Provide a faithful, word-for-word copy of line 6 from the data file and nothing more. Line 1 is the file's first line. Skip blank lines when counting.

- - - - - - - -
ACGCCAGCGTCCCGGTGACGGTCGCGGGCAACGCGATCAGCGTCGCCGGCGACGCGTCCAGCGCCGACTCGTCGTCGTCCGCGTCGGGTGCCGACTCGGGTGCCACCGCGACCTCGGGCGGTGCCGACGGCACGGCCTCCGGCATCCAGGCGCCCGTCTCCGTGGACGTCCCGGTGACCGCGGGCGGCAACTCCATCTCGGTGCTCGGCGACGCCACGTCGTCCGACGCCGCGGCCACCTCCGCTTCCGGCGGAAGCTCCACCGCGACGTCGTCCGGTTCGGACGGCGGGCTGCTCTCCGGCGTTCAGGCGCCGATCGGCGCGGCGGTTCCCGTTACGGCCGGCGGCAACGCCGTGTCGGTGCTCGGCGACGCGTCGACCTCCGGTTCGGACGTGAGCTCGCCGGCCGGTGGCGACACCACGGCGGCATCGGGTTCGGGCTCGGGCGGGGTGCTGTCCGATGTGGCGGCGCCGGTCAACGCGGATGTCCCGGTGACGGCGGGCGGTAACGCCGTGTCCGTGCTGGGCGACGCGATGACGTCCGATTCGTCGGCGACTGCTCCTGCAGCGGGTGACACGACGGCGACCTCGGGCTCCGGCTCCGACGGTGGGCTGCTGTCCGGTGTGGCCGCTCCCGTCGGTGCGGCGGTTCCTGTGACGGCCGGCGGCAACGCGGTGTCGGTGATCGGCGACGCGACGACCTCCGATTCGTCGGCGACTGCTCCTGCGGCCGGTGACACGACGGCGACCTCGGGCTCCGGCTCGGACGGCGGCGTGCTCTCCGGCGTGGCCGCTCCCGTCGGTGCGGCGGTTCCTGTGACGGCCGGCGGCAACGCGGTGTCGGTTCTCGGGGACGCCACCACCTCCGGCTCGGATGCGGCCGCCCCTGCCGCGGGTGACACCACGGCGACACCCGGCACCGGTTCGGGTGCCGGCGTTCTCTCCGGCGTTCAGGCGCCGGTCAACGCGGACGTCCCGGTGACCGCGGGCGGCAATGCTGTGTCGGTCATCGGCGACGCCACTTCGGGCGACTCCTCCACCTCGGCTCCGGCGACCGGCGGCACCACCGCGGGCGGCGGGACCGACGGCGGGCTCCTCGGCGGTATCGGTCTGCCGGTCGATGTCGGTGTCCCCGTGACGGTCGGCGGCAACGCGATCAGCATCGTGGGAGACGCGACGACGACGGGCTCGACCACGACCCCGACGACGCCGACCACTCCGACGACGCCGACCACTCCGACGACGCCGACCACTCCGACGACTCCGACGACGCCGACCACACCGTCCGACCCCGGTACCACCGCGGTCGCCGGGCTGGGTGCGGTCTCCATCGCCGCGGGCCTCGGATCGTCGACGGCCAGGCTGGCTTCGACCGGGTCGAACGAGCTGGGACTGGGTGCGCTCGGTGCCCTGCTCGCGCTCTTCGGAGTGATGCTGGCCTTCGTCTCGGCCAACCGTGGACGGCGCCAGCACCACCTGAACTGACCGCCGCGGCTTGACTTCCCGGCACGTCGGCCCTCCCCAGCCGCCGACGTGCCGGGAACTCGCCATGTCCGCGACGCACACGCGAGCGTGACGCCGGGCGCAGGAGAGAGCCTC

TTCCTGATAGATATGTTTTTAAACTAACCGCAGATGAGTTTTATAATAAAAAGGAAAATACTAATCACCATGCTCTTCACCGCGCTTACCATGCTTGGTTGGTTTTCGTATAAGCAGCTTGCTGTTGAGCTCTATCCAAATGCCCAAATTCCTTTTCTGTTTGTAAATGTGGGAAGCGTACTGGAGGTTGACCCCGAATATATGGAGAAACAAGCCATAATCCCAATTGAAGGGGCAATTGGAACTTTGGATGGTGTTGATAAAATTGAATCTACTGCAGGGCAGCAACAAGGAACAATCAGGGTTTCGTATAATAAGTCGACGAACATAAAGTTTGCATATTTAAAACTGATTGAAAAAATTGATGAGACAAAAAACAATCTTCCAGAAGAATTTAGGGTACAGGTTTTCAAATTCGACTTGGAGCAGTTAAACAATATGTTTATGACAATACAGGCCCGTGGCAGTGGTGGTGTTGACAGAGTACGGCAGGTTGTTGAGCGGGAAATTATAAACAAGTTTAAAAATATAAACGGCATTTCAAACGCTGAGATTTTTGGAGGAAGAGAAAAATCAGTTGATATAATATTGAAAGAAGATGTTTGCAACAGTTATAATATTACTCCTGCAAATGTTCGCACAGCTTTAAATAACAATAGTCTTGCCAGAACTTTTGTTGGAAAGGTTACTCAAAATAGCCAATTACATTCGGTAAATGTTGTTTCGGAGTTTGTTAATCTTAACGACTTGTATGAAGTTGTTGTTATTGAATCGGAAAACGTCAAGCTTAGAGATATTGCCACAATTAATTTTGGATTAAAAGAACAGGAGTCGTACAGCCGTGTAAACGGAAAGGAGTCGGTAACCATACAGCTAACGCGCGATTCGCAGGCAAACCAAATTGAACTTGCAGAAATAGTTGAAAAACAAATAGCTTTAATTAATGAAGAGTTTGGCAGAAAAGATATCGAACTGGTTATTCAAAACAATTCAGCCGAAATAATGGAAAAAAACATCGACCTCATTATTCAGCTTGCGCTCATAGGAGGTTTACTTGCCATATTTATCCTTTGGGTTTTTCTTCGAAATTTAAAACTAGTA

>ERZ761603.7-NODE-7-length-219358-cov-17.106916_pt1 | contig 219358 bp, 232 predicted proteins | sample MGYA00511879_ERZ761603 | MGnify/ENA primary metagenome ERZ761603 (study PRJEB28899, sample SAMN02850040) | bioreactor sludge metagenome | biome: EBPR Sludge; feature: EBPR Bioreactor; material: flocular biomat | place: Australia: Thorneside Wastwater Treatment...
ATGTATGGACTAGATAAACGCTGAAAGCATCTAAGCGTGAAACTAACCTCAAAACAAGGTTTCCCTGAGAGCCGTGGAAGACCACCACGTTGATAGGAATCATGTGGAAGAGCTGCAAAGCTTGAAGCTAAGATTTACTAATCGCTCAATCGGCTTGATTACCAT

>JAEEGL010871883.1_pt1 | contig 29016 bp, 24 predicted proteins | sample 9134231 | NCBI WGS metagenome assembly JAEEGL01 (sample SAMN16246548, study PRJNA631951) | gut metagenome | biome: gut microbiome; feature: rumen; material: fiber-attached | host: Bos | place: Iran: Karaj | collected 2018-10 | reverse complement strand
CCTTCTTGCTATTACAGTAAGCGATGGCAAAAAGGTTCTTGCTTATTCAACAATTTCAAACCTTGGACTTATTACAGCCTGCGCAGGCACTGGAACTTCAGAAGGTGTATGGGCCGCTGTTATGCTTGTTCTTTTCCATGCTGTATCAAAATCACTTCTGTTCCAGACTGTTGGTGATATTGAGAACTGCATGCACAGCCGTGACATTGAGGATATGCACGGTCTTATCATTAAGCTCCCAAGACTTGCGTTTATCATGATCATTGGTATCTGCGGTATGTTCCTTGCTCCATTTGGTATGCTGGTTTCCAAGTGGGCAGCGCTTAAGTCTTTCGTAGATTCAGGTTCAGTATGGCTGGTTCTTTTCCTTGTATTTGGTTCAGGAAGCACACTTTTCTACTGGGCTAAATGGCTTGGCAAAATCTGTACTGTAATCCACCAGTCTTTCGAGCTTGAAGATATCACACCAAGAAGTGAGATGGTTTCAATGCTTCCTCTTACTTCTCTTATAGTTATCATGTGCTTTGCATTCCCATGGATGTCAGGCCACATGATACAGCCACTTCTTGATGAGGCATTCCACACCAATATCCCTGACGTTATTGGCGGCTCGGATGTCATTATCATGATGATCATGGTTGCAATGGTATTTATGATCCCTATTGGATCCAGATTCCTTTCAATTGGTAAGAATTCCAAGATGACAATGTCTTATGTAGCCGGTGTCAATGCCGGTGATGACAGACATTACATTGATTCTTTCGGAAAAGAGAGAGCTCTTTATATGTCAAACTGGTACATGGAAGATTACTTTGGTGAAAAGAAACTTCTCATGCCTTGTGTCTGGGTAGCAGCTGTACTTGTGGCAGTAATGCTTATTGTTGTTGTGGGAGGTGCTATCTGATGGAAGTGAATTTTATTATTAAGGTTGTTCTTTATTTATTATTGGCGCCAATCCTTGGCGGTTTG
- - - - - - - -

CCTTCTTGCTATTACAGTAAGCGATGGCAAAAAGGTTCTTGCTTATTCAACAATTTCAAACCTTGGACTTATTACAGCCTGCGCAGGCACTGGAACTTCAGAAGGTGTATGGGCCGCTGTTATGCTTGTTCTTTTCCATGCTGTATCAAAATCACTTCTGTTCCAGACTGTTGGTGATATTGAGAACTGCATGCACAGCCGTGACATTGAGGATATGCACGGTCTTATCATTAAGCTCCCAAGACTTGCGTTTATCATGATCATTGGTATCTGCGGTATGTTCCTTGCTCCATTTGGTATGCTGGTTTCCAAGTGGGCAGCGCTTAAGTCTTTCGTAGATTCAGGTTCAGTATGGCTGGTTCTTTTCCTTGTATTTGGTTCAGGAAGCACACTTTTCTACTGGGCTAAATGGCTTGGCAAAATCTGTACTGTAATCCACCAGTCTTTCGAGCTTGAAGATATCACACCAAGAAGTGAGATGGTTTCAATGCTTCCTCTTACTTCTCTTATAGTTATCATGTGCTTTGCATTCCCATGGATGTCAGGCCACATGATACAGCCACTTCTTGATGAGGCATTCCACACCAATATCCCTGACGTTATTGGCGGCTCGGATGTCATTATCATGATGATCATGGTTGCAATGGTATTTATGATCCCTATTGGATCCAGATTCCTTTCAATTGGTAAGAATTCCAAGATGACAATGTCTTATGTAGCCGGTGTCAATGCCGGTGATGACAGACATTACATTGATTCTTTCGGAAAAGAGAGAGCTCTTTATATGTCAAACTGGTACATGGAAGATTACTTTGGTGAAAAGAAACTTCTCATGCCTTGTGTCTGGGTAGCAGCTGTACTTGTGGCAGTAATGCTTATTGTTGTTGTGGGAGGTGCTATCTGATGGAAGTGAATTTTATTATTAAGGTTGTTCTTTATTTATTATTGGCGCCAATCCTTGGCGGTTTG